I've had my share of some bad ones, good ones, and ones whose names I can't remember. I've had teachers who pulled my hair and slapped my hand and sentenced me to unfair punishments. And I've had teachers who sent home glowing letters praising my efforts and achievements that made my mother burn up the phone lines for hours, calling all the grandparents.
What I DIDN'T have many of was cool teachers. You know, cool -- teachers who understood us, who knew what we were going through, dealing with, or putting up with.
I went to Catholic school from first through twelfth grades and it's difficult to think of any of the nuns as cool. But my sixth grade social studies teacher was cool. Of course, he wasn't a nun (laughs) so maybe that had something to do with it? Mr. Mele was awesome -- he was young enough to make history come alive and more importantly, make it matter. He used to do a test prep session he called The Grill, a classroom game show event in which he'd bet us one chocolate chip cookie what grade we'd get on the test. I studied hard for his class because nobody wanted to let down Mr. Mele. At the end of that term, he and his wife had their first baby and he missed some school. He brought the baby in and walked up and down each row so all of us could see where he'd been.
I named a character after Mr. Mele in SEND, my debut novel.
When I was in ninth grade, Mr. Stuart was the cool teacher. He also taught Social Studies. He skated into class on our first day of school that year -- literally skated in on giant disco skates with huge neon green rubber wheels and executed a perfect 360 and then told us to move our desks out of the neat rows and into spokes facing the center of the room. He was the teacher who taught us how to laugh at ourselves; that most things weren't nearly the big deal we thought they were at fourteen. It was in this class where I was expected to stand up and deliver my first oral report -- something that had paralyzed me in previous classes. Without Mr. Stuart to teach me it's okay to mess up and not have the world end, I might never have had the courage to let anybody read my work.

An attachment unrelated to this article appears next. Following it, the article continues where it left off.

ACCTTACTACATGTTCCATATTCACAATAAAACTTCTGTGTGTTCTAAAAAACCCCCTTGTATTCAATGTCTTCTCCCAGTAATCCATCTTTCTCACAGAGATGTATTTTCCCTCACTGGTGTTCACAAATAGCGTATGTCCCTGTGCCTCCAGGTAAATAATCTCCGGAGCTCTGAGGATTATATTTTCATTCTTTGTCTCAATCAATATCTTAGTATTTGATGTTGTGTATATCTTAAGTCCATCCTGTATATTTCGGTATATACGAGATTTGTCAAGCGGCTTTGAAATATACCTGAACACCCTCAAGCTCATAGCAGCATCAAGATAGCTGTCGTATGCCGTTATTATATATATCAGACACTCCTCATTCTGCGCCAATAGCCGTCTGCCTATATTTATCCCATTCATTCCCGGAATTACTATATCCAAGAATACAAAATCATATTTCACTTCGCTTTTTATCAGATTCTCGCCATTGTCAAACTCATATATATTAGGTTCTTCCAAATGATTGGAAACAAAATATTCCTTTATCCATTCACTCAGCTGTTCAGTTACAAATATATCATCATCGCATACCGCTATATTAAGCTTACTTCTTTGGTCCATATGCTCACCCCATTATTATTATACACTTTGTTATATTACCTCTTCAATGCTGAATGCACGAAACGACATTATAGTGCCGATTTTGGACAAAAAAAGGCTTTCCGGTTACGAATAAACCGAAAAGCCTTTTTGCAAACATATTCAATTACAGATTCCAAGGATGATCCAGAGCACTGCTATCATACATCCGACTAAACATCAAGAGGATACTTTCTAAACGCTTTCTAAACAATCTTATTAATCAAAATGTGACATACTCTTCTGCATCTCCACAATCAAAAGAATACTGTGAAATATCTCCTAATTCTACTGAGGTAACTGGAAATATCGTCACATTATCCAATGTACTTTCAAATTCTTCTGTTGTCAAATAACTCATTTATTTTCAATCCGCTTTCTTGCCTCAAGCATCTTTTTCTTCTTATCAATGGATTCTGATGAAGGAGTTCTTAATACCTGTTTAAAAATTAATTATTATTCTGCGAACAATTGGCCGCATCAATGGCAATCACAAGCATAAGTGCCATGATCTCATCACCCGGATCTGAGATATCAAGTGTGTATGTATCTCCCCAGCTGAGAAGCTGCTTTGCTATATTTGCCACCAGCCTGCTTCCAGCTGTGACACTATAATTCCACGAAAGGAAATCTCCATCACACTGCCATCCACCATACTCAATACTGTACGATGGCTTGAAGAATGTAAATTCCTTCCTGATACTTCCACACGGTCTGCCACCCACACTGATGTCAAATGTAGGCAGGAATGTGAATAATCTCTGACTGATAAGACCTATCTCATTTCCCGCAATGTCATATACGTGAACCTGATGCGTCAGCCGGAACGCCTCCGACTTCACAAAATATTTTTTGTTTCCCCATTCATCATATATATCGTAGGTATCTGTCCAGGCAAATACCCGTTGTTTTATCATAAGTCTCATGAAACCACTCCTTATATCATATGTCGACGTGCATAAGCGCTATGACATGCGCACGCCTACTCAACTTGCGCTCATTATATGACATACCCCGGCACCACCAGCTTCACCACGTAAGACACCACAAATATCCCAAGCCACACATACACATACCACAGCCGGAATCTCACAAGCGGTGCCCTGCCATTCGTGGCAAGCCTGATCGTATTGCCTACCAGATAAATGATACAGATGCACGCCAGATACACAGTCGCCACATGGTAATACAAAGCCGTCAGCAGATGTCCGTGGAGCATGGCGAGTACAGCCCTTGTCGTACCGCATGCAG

And in tenth grade, Mr. Callahan, my English teacher, spent fifteen minutes of class time one morning telling us all about the Pink Floyd concert he'd attended -- yes, this was when The Wall was released. He assigned us homework -- pick a favorite song and analyze it using a number of criteria ranging from rhythm and meter to metaphor. Mr. Callahan taught me that as long as it matters to you, it matters and that gave me the courage to ignore the people who would later say things like "Oh, you haven't written a real book yet?"
My eleventh grade English teacher, Brother George, assigned us to read Slaughterhouse 5. I only recently found this paper I'd forgotten about -- this was the first teacher who encouraged my writing endeavors.
It's hard to make out, but part of the comment says "...you have talent -- possibly a writing career in your future."
So to all the cool teachers out there who understood us and connected with us, thanks for the lessons you taught me that weren't in the text books. They've served me well.